Trauma-aware self-defence instruction. 1

Are you ready?
Are you ready for this?
Are you hanging on the edge of your seat?

This is but a chapter in the new, upcoming book. There are several more. They are all insightful and informative, but of course you already know this. And, guess what? You will shortly be able to buy this wondrous book. For money. No need to sacrifice goats, or to climb countless, harsh miles to my doorstep, seeking knowledge. (No, seriously, no need. My doorbell’s disconnected anyway.)

If this is not a modern miracle, I don’t know what is.

 

Paradigm shifts.

Many people think of “beliefs” in a purely spiritual sense, classing as such only convictions about the existence and nature of a creator, or the afterlife. However, beliefs are far more pervasive:

“Basic beliefs can be conceptualized as value systems that are learned in childhood and adolescence. They encompass religious or political beliefs and values as well as basic definitions of oneself and one’s personal goals in life. They are needed to guide coherent behavior over the life cycle of an individual, and even over generations for groups and whole nations. This makes them resistant to change, even when confronted with opposing evidence.” [1]

Much of what people think about violence actually consists of beliefs about violence. They are faith-based rather than evidence-based. This is particularly obvious when those beliefs clash with reality. For instance, nuggets such as “violence never solved anything” are readily identifiable as beliefs, given how easily disproved they are by the most cursory examination of history. However, even realistic views of violence tend to be inextricably interlinked with beliefs about how the world is or should be.

In secular terms, we speak of “paradigms.” A paradigm is the accepted view of how things work in the world, and affects how we perceive and respond to reality. If presented with enough information that conflicts with a given paradigm, individuals and groups might undergo a ’paradigm shift’ – a change in their basic beliefs on that subject. Alternatively, they might experience ‘paradigm paralysis,’ the inability or refusal to make that change.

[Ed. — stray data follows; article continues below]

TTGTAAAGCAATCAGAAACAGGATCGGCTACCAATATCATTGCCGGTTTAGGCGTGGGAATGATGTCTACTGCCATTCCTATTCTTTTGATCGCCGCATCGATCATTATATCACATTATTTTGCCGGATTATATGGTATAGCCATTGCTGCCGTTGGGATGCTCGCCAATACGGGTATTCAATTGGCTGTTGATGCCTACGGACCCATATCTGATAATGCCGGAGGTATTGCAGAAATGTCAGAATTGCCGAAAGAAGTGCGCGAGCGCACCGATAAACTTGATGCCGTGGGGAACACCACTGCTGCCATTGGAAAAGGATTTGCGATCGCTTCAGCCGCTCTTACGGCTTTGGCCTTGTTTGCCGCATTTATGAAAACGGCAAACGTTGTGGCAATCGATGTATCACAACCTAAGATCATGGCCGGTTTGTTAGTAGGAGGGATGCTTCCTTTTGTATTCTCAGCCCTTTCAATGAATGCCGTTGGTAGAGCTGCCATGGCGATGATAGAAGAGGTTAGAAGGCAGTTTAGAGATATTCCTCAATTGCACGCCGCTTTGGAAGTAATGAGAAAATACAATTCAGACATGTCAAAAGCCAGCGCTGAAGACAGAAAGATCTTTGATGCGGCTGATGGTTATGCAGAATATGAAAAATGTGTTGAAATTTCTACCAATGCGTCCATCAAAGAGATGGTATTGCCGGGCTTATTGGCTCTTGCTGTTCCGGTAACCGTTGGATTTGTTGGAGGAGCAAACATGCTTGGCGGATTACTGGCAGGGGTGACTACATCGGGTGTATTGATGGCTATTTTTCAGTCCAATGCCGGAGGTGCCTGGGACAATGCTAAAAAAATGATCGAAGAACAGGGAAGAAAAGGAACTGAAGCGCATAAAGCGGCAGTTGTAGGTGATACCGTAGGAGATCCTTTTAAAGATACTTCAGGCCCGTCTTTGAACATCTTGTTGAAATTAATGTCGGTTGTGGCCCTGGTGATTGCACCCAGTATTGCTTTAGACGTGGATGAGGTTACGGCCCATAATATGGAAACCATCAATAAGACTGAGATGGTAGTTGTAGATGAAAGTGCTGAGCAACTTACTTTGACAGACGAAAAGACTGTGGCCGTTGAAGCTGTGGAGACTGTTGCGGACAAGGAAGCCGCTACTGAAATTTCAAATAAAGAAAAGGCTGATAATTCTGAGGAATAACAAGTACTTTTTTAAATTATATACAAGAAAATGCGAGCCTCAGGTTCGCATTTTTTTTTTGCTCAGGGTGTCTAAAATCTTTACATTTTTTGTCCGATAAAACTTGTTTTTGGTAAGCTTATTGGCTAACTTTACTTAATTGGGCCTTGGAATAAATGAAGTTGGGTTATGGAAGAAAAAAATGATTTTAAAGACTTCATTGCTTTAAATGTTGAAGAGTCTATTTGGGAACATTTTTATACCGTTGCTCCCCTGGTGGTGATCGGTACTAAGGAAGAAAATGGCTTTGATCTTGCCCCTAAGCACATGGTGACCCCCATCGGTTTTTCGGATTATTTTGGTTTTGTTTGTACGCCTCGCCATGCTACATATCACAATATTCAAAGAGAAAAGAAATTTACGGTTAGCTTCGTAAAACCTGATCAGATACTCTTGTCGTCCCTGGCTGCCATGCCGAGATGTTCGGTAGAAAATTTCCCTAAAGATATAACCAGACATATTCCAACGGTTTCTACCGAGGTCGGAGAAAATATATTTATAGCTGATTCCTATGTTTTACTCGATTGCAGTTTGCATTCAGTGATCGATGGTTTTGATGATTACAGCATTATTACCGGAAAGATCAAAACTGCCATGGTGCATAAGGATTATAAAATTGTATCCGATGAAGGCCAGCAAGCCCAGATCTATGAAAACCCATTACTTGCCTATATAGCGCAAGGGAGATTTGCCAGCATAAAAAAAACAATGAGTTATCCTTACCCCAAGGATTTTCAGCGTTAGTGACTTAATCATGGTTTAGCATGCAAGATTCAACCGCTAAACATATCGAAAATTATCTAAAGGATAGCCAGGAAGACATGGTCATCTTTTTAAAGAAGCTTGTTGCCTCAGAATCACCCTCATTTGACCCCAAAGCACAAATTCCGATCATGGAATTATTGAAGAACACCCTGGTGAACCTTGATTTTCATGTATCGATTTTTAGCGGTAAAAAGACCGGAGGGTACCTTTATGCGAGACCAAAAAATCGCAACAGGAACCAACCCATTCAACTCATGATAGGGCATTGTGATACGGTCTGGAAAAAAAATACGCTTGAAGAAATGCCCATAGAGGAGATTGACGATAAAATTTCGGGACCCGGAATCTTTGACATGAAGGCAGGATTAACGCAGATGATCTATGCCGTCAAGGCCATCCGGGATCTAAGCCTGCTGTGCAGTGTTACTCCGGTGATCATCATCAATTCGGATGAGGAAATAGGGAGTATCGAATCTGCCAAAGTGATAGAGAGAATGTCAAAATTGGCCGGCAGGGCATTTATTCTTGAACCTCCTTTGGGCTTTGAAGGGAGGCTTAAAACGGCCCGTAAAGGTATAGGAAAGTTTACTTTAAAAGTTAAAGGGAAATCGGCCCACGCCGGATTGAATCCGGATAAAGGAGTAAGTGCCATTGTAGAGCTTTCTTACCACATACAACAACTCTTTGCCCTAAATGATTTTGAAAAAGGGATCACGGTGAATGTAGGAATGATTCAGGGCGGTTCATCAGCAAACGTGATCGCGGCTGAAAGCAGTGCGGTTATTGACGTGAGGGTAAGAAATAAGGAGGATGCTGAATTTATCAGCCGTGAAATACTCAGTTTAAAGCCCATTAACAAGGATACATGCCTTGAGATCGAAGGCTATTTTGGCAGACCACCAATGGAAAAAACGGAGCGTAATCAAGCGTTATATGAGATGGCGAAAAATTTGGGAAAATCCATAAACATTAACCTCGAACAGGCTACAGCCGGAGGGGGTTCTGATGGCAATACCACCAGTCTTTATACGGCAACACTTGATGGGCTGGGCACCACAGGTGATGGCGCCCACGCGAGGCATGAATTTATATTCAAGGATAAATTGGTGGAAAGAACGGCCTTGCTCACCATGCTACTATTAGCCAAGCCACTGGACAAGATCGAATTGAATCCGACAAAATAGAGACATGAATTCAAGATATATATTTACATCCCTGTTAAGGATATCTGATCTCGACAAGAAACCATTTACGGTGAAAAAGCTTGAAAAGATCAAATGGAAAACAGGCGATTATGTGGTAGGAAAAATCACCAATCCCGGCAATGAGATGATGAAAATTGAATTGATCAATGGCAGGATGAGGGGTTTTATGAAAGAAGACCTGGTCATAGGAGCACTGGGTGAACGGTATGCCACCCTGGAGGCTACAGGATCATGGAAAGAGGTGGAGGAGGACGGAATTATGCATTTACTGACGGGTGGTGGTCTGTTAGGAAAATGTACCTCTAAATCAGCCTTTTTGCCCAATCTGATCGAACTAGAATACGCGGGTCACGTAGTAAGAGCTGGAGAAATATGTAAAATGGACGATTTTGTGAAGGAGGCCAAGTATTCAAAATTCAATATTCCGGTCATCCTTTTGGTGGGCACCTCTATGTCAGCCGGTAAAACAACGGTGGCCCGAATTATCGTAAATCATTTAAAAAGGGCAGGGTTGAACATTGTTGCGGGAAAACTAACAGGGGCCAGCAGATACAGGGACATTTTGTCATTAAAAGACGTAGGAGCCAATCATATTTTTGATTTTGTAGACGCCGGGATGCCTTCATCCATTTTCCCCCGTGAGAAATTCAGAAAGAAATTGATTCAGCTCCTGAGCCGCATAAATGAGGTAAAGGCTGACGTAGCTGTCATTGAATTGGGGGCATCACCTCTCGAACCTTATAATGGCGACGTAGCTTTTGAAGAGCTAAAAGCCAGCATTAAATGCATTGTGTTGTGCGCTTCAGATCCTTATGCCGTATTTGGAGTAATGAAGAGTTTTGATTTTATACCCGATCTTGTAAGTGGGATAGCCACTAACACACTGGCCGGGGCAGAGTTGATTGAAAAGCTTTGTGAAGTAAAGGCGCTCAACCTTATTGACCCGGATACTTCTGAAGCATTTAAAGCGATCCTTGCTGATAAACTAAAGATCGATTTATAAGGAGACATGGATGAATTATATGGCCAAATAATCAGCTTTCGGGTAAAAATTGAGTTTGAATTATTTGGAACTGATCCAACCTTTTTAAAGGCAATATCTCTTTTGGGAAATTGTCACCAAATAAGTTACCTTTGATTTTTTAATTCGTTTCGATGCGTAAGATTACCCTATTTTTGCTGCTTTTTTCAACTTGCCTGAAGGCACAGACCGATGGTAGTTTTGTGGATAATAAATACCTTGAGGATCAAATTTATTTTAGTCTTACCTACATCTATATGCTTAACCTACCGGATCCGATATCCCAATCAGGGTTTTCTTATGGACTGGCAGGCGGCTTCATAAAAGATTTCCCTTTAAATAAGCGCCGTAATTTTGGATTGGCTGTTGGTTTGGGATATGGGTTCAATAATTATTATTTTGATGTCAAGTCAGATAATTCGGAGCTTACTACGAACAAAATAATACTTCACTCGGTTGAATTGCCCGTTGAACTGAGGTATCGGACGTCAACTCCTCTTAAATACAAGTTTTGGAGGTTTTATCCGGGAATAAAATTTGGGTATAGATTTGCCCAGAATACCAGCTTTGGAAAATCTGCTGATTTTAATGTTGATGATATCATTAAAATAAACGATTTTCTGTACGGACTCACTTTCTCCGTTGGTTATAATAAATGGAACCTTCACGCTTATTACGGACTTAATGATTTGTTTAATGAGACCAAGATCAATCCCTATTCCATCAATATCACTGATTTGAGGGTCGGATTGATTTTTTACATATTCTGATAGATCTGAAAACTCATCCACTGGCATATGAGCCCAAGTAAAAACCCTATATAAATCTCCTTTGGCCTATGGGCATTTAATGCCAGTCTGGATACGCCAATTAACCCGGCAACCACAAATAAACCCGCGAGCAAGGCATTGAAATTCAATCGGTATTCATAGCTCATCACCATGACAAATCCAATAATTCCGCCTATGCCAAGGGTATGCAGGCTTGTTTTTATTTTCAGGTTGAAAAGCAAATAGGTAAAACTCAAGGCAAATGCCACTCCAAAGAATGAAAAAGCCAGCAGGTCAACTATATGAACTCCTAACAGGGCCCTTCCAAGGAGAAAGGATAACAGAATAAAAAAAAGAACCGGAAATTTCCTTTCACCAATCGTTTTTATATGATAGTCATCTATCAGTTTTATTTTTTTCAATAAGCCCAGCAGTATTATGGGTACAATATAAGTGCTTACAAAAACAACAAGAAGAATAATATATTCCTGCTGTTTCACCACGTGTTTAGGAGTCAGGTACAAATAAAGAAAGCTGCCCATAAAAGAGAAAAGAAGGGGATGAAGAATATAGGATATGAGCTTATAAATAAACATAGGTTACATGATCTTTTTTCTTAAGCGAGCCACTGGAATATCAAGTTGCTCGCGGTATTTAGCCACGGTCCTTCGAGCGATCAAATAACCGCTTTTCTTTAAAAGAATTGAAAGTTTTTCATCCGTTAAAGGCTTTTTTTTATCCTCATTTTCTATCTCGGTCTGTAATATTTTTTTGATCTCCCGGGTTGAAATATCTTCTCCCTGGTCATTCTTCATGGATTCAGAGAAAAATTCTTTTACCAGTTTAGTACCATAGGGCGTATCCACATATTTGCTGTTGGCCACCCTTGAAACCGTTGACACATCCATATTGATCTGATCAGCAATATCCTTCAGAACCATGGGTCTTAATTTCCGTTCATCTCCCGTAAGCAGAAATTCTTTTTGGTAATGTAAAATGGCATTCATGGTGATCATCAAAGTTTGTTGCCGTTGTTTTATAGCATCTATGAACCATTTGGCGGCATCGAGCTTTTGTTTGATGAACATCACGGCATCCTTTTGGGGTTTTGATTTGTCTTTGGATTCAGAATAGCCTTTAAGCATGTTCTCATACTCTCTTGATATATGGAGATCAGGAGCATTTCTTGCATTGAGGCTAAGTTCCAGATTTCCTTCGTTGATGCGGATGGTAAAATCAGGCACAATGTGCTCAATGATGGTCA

Paradigm shifts may seem the obvious response in the face of evidence that conflicts with the established set of beliefs. However, they are a difficult process to go through. However incorrect or even dysfunctional our original basic beliefs may be, uprooting one of the cornerstones of our worldview is a big deal.

 

(…)

Six toxic beliefs about violence.

Our mainstream culture has embraced six beliefs about violence that:

  • Deprive people of the resources to deal with violence as it’s happening;
  • Deprive them of the emotional, psychological, and social resources to facilitate recovery;
  • Prevent them from absorbing self-defense teachings.

A student who has internalized any of these beliefs may find it incredibly hard to deal with acts of violence, or even to make realistic plans for how to deal with them. A student who has internalized all of them may be not only essentially hopeless and helpless in the face of violence, but also unable to recover from the resulting trauma without undergoing major paradigm shifts.

 

Would you like to know what these beliefs are? Would you? Reeeeeaaaaally? 

Stay tuned for the next episode of “Anna Really Hates Marketing.”

 

[1]Linden M (2003). “Posttraumatic embitterment disorder”. Psychother Psychosom 72 (4): 195–202.

[2]http://www.zpid.de/pub/tests/PT_9006580_PTED_Testbeschreibung_Manuskriptfassung_englisch_2013.pdf

[3]Linden, 2003.

[4]http://www.karger.com/Article/Abstract/70783

 

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